"Lastly, future generations might have the technology to safely extract that Ely-area ore without imperiling a national treasure."

Bingo missmolly! An old Schwinn would offer better exercise than a custom fit carbon bike if exercise was the true goal. I feel that same way about what's under the surface at Anwar. Save it for a rainy day.

“If future generations are to remember us with gratitude rather than contempt, we must leave them more than the miracles of technology. We must leave them a glimpse of the world as it was in the beginning, not just after we got through with it.”

Plus, someday, someone may even find a better solution or a better use for whatever time, materials and waste may be involved with currently available methods and priorities. Or not.
 
missmolly
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02/02/2022 03:50PM  
Mr. Me2, I'm glad that we agree that we shouldn't gobble all the oil and ores simply because we can. I interviewed the CEO of Alcoa once and he said that not only are we running out of aluminum ore, but nearly all ores. I also interviewed the CEO of the civil engineering company that's building the infrastructure for the coming mining of Greenland and just because we can gut Greenland doesn't mean we should.

Saving oil is essential, given that we use it for so many things. It feels wasteful to burn it, given its million other applications.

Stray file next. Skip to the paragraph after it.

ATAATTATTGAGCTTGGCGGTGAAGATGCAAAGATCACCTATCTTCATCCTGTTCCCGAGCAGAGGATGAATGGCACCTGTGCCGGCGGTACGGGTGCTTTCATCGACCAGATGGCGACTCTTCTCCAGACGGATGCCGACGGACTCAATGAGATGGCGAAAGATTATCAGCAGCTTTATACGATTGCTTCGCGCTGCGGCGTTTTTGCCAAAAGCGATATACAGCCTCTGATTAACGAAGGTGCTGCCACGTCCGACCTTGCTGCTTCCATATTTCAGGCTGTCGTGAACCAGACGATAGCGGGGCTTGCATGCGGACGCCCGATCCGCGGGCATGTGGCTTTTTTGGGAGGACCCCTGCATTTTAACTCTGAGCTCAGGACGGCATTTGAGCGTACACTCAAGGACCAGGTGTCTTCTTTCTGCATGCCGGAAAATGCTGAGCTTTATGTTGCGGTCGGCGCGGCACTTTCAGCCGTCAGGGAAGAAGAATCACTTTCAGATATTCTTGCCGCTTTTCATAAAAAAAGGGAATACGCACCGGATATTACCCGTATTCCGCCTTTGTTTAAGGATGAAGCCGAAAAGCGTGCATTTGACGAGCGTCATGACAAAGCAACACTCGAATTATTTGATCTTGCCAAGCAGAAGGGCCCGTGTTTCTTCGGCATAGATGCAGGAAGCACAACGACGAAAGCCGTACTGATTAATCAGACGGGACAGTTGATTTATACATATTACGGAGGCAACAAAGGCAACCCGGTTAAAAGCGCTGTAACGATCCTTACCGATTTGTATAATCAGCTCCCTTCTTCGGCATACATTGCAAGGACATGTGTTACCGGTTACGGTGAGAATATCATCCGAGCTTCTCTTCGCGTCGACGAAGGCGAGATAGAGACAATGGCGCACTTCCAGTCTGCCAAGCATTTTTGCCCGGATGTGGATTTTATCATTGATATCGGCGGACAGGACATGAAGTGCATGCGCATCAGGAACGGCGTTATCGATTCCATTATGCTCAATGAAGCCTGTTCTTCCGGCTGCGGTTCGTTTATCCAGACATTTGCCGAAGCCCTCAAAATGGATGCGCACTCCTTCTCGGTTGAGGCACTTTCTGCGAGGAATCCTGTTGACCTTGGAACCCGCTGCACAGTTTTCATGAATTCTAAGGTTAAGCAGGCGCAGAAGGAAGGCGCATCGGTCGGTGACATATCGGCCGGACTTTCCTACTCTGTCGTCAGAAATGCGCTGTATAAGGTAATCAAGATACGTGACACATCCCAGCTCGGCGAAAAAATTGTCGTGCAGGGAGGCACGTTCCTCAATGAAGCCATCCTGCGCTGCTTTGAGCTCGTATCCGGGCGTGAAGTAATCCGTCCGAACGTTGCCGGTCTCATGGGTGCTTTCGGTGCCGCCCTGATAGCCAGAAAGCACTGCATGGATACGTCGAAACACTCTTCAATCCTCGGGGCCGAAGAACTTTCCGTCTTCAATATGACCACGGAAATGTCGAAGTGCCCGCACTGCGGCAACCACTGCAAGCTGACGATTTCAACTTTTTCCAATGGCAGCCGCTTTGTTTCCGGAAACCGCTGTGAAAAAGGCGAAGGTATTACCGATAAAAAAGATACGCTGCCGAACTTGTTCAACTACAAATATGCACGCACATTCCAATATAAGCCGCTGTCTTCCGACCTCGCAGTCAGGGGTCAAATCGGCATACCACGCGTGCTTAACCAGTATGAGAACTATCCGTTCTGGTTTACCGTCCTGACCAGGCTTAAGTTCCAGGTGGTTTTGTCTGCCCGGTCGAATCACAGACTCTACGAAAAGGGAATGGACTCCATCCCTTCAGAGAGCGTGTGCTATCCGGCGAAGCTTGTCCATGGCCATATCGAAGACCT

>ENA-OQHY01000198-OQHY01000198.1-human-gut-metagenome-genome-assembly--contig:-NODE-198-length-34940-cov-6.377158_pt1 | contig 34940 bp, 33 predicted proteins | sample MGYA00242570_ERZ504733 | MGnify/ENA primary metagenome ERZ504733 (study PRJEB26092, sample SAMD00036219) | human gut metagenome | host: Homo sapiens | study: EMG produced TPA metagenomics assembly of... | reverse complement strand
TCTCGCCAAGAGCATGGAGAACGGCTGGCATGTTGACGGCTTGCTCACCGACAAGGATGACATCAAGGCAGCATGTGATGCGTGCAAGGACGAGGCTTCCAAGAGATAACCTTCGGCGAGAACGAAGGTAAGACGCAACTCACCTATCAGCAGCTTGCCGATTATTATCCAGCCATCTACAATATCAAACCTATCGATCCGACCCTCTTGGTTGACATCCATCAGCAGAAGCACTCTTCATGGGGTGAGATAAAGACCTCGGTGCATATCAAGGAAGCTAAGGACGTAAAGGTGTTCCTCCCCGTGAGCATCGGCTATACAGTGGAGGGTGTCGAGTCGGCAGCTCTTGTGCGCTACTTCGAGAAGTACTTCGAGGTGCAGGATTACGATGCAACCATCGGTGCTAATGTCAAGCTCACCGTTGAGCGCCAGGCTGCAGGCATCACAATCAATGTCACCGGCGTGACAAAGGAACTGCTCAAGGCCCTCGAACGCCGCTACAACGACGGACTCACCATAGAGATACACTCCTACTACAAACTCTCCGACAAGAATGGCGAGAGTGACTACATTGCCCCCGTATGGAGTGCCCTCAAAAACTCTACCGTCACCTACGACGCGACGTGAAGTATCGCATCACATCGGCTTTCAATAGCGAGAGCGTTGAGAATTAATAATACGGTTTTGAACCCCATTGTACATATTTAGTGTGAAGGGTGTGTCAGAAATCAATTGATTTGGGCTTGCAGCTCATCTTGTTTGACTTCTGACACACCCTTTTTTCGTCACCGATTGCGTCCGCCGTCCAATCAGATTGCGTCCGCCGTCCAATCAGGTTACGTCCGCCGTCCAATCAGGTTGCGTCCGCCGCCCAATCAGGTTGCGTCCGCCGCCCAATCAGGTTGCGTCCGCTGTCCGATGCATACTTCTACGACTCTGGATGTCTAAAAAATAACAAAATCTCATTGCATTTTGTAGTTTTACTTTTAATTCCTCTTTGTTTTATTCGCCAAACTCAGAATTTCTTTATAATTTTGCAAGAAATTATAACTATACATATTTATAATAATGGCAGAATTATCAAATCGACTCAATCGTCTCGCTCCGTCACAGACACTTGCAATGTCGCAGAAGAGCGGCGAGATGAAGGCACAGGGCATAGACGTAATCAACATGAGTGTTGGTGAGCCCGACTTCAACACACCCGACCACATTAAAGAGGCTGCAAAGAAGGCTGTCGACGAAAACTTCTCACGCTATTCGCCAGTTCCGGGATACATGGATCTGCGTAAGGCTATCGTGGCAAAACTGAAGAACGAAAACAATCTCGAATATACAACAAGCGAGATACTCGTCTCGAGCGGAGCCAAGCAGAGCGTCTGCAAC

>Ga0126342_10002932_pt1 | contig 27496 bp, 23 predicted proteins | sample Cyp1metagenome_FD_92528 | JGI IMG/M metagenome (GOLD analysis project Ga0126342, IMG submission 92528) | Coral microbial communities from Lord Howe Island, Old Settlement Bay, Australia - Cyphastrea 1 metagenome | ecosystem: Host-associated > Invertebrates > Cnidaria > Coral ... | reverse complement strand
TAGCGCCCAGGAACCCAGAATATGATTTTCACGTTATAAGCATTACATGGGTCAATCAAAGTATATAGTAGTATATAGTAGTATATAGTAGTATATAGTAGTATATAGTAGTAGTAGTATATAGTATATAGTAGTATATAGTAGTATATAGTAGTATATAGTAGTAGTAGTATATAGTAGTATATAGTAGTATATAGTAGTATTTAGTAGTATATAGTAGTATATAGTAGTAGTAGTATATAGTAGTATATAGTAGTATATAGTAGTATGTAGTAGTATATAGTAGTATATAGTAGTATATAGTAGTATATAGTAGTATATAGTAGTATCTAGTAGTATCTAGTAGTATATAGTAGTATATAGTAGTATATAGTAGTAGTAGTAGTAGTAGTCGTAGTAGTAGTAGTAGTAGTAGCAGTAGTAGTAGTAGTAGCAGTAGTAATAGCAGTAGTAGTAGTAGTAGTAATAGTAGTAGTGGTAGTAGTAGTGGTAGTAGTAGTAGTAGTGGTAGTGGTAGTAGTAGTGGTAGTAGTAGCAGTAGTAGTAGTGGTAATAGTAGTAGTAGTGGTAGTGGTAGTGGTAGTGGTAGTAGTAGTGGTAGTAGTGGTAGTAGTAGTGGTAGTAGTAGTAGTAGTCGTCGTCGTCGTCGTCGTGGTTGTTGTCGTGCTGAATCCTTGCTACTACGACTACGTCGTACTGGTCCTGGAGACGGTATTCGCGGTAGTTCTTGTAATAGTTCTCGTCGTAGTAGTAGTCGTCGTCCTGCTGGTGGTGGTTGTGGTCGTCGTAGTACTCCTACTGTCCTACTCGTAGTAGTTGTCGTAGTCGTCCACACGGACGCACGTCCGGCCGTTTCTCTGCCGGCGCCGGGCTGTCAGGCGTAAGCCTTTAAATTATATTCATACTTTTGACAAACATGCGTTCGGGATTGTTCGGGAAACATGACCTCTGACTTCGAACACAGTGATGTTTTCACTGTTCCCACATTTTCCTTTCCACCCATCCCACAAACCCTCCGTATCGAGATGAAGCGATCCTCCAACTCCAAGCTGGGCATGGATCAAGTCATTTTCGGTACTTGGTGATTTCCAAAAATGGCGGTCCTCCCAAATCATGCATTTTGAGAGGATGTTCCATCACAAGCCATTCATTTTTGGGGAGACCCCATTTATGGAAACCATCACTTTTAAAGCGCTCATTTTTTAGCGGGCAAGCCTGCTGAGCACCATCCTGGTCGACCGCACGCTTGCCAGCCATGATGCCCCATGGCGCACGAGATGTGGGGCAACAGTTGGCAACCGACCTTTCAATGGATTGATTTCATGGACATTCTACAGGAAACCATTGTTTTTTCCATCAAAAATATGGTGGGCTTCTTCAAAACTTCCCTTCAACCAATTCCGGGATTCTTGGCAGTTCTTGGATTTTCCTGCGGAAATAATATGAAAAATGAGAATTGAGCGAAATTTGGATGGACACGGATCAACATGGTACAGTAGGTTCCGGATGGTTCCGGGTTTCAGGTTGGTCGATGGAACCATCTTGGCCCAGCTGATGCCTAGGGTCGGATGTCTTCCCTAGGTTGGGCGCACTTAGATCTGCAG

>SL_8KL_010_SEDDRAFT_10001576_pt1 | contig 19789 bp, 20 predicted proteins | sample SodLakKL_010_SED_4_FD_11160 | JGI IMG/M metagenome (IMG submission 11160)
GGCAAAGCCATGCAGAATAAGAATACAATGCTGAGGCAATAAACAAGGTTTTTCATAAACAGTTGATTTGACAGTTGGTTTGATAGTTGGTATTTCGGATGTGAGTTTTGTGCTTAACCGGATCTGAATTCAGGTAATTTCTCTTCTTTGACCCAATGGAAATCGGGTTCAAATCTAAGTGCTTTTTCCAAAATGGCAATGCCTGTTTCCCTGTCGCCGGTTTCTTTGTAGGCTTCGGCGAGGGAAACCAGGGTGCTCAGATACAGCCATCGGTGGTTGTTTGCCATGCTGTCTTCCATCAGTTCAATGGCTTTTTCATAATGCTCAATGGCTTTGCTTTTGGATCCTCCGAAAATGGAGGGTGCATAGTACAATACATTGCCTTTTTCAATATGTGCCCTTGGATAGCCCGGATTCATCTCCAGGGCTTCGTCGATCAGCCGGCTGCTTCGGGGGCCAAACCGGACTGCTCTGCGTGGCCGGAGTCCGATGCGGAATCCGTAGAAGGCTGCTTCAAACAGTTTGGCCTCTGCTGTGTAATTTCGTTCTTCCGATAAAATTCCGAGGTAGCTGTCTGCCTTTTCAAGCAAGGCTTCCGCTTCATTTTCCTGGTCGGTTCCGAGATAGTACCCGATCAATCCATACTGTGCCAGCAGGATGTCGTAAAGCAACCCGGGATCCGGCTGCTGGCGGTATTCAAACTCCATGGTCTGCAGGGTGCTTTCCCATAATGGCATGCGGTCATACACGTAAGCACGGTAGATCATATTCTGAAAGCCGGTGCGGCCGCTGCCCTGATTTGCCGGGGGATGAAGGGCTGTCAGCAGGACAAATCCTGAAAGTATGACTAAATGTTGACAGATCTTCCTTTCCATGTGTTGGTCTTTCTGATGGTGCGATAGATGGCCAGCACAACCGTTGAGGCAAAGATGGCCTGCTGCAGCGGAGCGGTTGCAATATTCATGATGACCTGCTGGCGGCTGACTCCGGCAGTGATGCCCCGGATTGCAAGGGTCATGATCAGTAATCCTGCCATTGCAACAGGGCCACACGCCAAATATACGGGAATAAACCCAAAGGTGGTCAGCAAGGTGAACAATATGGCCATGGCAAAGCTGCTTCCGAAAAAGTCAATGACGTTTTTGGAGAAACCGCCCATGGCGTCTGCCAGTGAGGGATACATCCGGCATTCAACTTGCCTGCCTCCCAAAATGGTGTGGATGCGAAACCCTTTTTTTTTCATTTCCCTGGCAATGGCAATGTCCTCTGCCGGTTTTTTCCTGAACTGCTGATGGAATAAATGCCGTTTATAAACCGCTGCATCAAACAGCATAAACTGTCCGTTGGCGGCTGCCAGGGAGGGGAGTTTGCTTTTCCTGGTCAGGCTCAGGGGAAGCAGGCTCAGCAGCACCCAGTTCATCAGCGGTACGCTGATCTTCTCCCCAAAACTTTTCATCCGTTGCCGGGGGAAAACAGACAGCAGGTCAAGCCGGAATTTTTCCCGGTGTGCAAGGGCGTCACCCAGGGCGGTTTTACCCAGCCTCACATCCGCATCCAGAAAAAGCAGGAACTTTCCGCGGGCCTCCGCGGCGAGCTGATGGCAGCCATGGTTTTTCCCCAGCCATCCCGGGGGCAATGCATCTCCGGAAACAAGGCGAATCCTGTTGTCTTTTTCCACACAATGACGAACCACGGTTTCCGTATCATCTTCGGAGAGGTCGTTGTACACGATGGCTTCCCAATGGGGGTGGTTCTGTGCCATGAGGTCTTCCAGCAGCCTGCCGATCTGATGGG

Great quote, btw.
 
02/02/2022 05:52PM  
Stumpy: "timatkn: "bobbernumber3: "IronRangeMike: "Stumpy: "sad"
Seconded. "

Stumpy or IRM... sad in what way? Interested in your perspective in 20 seconds or less."

My guess is they are for it because it would bring good paying jobs into a community that isn’t as vibrant as it was when they lived there. This is the story of small town America. My home town was the home to Boyt manufacturing and farmland foods. Now those factories look like Beruit… It’s sad…I wish it could change, but it isn’t going to.


The Chilean Mining company has assured us that they can mine with no negative environmental impact…that sounds great! Why would any sane person be opposed to revitalization of the community with no environmental impact?


That’s the argument for mining and it is compelling…the issue is a review of the mining company’s history shows they have NEVER mined with no environmental impact. In fact, they have flaunted environmental protection laws in many countries because the unfortunate fact is the fines violating laws are peanuts compared to the cost of cleanup. They pay the fine and leave the clean up cost to the community/government.


I believe your past performance predicts your future. So count me as a big NO go to this mining.


T"



Your first two paragraphs nailed it for me.... I love Ely.
As for the second two... I believe technology, and our EPA laws have come a long way, and will protect the BWCA, which I also love."